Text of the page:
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The most popular pet names of the year

Bringing a pet into your home is an exciting time – after all, he or she will be a new member of the family to love, care for and enjoy, hopefully for many years to come. Amidst all the planning and anticipation, you will need to choose a name for your furry friend. This can be a lot of fun and may come easily, especially if you’re rehoming a pet whose name you wish to keep. On the other hand, if you’re having trouble finding inspiration, read on!

As for children, pet names go in and out of vogue. In recent years, the trend has been for owners to give their dogs and cats human names, although some of the traditional names (such as Buddy) are coming back into fashion. Knowing the most popular names can be a good place to start. When you find a few that you like, you can then decide which one best suits your dog or cat – a bit like naming a baby! On the other hand, you may feel inspired to be original and select a name that is more uncommon.

What were the top pet names of last year?

According to our own research, here are the top pet names of 2021!

Top 10 female dog names

1. Bella
2. Luna
3. Ruby
4. Molly
5. Coco
6. Daisy
7. Lola
8. Rosie
9. Lucy
10. Millie

Top 10 female cat names

1. Luna
2. Bella
3. Coco
4. Molly
5. Nala
6. Mia
7. Lily
8. Willow
9. Cleo
10. Daisy

Top 10 male names for dogs

1. Charlie
2. Max
3. Archie
4. Buddy
5. Milo
6. Ollie
7. Teddy
8. Alfie
9. Bailey
10. Leo

Top 10 male names for cats

1. Charlie
2. Simba
3. Leo
4. Milo
5. Max
6. Oscar
7. Loki
8. Jasper
9. Archie
10. Ollie

Other tips for naming your pet are to find a name that is somehow unique to their appearance, personality, breeding or even where they came from. Do they remind you of an animal character from a well-known movie, cartoon or book? Some people name their pets after famous people, celebrities or historical figures. You can also use a name search tool that generates pet names based on the categories you choose and the species and gender of your pet.

When naming your pet, consider that you will be using this name many times each day, including in public. Short names of one or two syllables are easiest to call out and may be easiest for your pet to recognise. For training purposes, it’s best to avoid any name that your pet could confuse with a request such as ‘sit’, ‘stay’, ‘come’ or ‘down’ or a name that rhymes with ‘No’.

Should you change the name of a rehomed pet?

Many owners wonder whether changing the name of a pet they rehome will be confusing to the animal. The advice from veterinary animal behaviourists is that renaming your new pet should not be a problem, because they would already be used to being called by different names (such as nicknames) and that the tone of voice and way of relating to an animal is just as important as the name we give them. If you do rename your new pet after adoption, the trick is to phase out the old name by combining it with the new name, then gradually dropping the old name and always pairing the new name with a reward such as a treat or praise. For example, if you adopt a pet called Jacko and want to call him Bobby, start by calling him Jacko-Bobby with the emphasis on Bobby, then move to calling him only by his new name.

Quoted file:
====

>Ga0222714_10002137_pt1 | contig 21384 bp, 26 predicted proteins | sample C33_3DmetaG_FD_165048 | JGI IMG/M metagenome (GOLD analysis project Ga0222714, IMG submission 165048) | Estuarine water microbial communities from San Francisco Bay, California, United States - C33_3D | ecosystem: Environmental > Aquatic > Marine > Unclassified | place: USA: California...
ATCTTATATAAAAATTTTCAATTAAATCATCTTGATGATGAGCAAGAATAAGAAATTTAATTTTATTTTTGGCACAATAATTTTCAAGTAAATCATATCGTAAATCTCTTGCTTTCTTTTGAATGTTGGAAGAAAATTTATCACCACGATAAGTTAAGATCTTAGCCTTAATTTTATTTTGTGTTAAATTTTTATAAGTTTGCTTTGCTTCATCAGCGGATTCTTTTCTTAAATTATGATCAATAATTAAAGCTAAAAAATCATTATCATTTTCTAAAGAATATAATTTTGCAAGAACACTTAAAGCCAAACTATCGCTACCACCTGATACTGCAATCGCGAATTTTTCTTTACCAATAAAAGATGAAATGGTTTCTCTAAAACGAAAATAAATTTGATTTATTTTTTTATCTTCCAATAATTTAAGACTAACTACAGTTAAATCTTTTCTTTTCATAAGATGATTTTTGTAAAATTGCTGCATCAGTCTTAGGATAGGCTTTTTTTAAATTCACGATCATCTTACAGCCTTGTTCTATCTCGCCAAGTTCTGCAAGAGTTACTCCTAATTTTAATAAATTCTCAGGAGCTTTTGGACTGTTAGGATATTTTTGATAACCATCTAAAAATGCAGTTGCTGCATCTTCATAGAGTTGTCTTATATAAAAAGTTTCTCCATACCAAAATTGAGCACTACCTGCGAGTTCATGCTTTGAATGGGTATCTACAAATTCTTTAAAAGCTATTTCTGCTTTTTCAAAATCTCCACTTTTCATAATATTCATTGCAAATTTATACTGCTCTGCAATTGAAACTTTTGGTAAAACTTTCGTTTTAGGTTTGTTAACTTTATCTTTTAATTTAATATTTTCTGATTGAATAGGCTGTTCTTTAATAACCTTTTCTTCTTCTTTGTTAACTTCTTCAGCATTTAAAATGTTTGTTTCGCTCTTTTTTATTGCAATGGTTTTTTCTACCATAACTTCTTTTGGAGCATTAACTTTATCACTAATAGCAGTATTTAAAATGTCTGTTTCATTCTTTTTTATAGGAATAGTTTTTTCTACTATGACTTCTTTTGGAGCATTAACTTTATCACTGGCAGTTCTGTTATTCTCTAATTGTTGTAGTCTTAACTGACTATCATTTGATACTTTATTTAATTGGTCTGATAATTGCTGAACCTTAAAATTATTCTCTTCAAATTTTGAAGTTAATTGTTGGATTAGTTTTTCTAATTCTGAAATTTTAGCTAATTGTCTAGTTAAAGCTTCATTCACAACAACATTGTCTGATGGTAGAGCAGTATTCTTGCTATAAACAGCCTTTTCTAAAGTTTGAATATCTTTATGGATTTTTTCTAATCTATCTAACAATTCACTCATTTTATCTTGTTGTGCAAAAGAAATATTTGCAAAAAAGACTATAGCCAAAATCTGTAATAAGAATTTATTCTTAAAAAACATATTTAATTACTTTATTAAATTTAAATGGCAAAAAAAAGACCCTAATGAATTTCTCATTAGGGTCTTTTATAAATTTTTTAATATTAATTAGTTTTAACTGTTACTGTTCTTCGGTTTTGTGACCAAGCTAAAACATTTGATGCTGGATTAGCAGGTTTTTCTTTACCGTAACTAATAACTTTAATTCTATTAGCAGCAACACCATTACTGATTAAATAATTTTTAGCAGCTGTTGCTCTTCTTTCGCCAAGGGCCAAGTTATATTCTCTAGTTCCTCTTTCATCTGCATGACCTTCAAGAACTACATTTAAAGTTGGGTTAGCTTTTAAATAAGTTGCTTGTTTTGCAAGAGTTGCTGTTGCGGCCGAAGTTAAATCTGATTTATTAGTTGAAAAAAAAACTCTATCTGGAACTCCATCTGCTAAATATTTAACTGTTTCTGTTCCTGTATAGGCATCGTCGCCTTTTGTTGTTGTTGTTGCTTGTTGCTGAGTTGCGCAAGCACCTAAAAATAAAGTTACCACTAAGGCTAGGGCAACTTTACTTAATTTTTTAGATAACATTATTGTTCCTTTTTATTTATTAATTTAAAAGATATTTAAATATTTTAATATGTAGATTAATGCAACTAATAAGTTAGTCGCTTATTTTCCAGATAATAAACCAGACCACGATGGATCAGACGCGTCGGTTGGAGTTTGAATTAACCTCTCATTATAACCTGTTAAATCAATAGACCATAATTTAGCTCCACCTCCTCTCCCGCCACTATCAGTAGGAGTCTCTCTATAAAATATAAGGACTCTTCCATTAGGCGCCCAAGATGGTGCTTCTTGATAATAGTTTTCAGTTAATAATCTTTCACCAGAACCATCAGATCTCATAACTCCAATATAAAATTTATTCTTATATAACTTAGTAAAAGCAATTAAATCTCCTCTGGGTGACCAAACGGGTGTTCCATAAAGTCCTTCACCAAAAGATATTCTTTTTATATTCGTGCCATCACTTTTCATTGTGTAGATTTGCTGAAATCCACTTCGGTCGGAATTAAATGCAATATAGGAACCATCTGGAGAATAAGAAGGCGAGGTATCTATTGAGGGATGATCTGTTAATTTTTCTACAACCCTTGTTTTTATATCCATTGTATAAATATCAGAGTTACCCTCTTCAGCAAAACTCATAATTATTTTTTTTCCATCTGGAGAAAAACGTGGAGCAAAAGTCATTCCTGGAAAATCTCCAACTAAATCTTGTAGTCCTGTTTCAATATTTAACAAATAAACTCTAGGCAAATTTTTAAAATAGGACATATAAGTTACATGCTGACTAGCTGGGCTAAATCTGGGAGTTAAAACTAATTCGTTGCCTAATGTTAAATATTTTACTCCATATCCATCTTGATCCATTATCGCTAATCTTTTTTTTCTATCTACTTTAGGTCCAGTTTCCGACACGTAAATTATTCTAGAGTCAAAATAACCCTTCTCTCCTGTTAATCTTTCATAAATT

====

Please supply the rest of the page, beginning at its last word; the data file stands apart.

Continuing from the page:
Choose a name that fits your pet’s personality

Your dog or cat will no doubt be the best inspiration when choosing a name that fits their personality and as you get to know each other, don’t be surprised if you collect a few nick names along the way! Whatever you call your pet, the most important thing to them is your love, care and protection.

One way to help protect your dog or cat is to take out pet insurance, which can give you peace of mind knowing you can seek veterinary care if the unexpected happens. Plus if you’re with RSPCA Pet Insurance, a portion of first-year premiums support the RSPCA’s work to help animals in need.

Image of Dr Rosemary Elliot

Dr Rosemary Elliot 

Dr Rosemary studied veterinary science at the University of Sydney after having established her career as a clinical psychologist, and has qualifications of BVSc (Hons), MANZCVS (Animal Welfare), MPsych (Clin), BA (Hons) as well as previously establishing her career as a clinical psychologist. Her experiences during veterinary training fostered an ambition to focus directly on animal welfare and ethics, with a particular interest in animal sentience and the human-animal bond. Currently working in small animal practice, Dr Rosemary combines her psychology background and veterinary skills to contribute to and promote animal welfare, and regularly contributes quality content to RSPCA Pet Insurance's Pet Care blog.